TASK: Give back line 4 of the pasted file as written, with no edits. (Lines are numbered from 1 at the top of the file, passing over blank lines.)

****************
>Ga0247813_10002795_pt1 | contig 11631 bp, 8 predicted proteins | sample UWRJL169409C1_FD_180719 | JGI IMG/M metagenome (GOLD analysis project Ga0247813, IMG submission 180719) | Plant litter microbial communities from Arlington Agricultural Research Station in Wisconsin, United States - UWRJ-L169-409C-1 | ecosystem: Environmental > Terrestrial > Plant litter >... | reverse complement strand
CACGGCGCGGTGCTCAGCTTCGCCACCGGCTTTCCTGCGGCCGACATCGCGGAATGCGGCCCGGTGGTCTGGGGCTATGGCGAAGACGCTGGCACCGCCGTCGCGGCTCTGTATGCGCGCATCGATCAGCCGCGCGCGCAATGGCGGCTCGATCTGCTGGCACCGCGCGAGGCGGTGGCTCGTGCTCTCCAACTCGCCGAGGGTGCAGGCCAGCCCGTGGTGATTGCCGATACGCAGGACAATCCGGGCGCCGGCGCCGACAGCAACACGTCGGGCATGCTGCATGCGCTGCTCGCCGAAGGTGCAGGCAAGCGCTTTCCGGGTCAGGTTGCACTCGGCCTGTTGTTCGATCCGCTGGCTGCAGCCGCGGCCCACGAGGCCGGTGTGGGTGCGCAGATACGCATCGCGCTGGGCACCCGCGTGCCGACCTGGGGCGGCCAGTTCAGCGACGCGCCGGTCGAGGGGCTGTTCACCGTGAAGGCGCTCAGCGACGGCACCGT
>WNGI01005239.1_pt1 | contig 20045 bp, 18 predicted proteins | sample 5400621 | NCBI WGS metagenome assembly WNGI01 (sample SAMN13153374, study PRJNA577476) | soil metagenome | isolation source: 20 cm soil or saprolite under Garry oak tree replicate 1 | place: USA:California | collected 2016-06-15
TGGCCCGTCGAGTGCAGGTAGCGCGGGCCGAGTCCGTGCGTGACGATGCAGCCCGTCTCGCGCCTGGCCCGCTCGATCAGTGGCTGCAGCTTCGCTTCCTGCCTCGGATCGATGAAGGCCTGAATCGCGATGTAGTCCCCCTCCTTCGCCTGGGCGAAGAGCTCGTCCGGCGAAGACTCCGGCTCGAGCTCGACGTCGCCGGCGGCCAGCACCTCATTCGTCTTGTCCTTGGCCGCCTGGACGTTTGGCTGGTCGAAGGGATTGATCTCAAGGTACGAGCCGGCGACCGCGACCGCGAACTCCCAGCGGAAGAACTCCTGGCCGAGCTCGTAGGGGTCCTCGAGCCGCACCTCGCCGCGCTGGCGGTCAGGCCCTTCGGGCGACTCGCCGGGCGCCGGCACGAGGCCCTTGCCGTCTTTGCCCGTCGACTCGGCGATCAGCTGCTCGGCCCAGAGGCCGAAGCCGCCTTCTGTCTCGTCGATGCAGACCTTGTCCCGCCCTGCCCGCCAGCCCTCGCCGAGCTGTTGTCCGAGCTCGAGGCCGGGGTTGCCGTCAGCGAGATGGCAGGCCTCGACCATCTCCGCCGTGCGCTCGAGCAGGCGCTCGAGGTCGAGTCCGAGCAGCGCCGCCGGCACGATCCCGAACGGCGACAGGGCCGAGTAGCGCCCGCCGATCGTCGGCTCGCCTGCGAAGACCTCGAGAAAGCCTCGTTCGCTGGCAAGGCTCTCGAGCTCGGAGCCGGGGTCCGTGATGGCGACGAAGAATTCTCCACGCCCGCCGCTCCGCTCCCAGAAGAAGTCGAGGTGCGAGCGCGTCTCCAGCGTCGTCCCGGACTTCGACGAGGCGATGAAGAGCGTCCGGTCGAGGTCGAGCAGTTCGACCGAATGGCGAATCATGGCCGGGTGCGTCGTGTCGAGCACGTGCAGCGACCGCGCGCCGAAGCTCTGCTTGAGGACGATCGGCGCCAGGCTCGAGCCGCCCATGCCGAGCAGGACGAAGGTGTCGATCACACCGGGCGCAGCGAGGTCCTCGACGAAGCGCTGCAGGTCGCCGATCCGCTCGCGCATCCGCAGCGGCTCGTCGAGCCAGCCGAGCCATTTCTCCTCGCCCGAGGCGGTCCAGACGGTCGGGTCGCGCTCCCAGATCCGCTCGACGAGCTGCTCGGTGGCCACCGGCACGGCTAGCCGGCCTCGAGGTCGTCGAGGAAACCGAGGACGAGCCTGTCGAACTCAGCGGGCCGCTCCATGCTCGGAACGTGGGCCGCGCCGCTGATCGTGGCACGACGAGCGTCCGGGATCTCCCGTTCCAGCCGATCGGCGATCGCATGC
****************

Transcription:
TGGCCCGTCGAGTGCAGGTAGCGCGGGCCGAGTCCGTGCGTGACGATGCAGCCCGTCTCGCGCCTGGCCCGCTCGATCAGTGGCTGCAGCTTCGCTTCCTGCCTCGGATCGATGAAGGCCTGAATCGCGATGTAGTCCCCCTCCTTCGCCTGGGCGAAGAGCTCGTCCGGCGAAGACTCCGGCTCGAGCTCGACGTCGCCGGCGGCCAGCACCTCATTCGTCTTGTCCTTGGCCGCCTGGACGTTTGGCTGGTCGAAGGGATTGATCTCAAGGTACGAGCCGGCGACCGCGACCGCGAACTCCCAGCGGAAGAACTCCTGGCCGAGCTCGTAGGGGTCCTCGAGCCGCACCTCGCCGCGCTGGCGGTCAGGCCCTTCGGGCGACTCGCCGGGCGCCGGCACGAGGCCCTTGCCGTCTTTGCCCGTCGACTCGGCGATCAGCTGCTCGGCCCAGAGGCCGAAGCCGCCTTCTGTCTCGTCGATGCAGACCTTGTCCCGCCCTGCCCGCCAGCCCTCGCCGAGCTGTTGTCCGAGCTCGAGGCCGGGGTTGCCGTCAGCGAGATGGCAGGCCTCGACCATCTCCGCCGTGCGCTCGAGCAGGCGCTCGAGGTCGAGTCCGAGCAGCGCCGCCGGCACGATCCCGAACGGCGACAGGGCCGAGTAGCGCCCGCCGATCGTCGGCTCGCCTGCGAAGACCTCGAGAAAGCCTCGTTCGCTGGCAAGGCTCTCGAGCTCGGAGCCGGGGTCCGTGATGGCGACGAAGAATTCTCCACGCCCGCCGCTCCGCTCCCAGAAGAAGTCGAGGTGCGAGCGCGTCTCCAGCGTCGTCCCGGACTTCGACGAGGCGATGAAGAGCGTCCGGTCGAGGTCGAGCAGTTCGACCGAATGGCGAATCATGGCCGGGTGCGTCGTGTCGAGCACGTGCAGCGACCGCGCGCCGAAGCTCTGCTTGAGGACGATCGGCGCCAGGCTCGAGCCGCCCATGCCGAGCAGGACGAAGGTGTCGATCACACCGGGCGCAGCGAGGTCCTCGACGAAGCGCTGCAGGTCGCCGATCCGCTCGCGCATCCGCAGCGGCTCGTCGAGCCAGCCGAGCCATTTCTCCTCGCCCGAGGCGGTCCAGACGGTCGGGTCGCGCTCCCAGATCCGCTCGACGAGCTGCTCGGTGGCCACCGGCACGGCTAGCCGGCCTCGAGGTCGTCGAGGAAACCGAGGACGAGCCTGTCGAACTCAGCGGGCCGCTCCATGCTCGGAACGTGGGCCGCGCCGCTGATCGTGGCACGACGAGCGTCCGGGATCTCCCGTTCCAGCCGATCGGCGATCGCATGC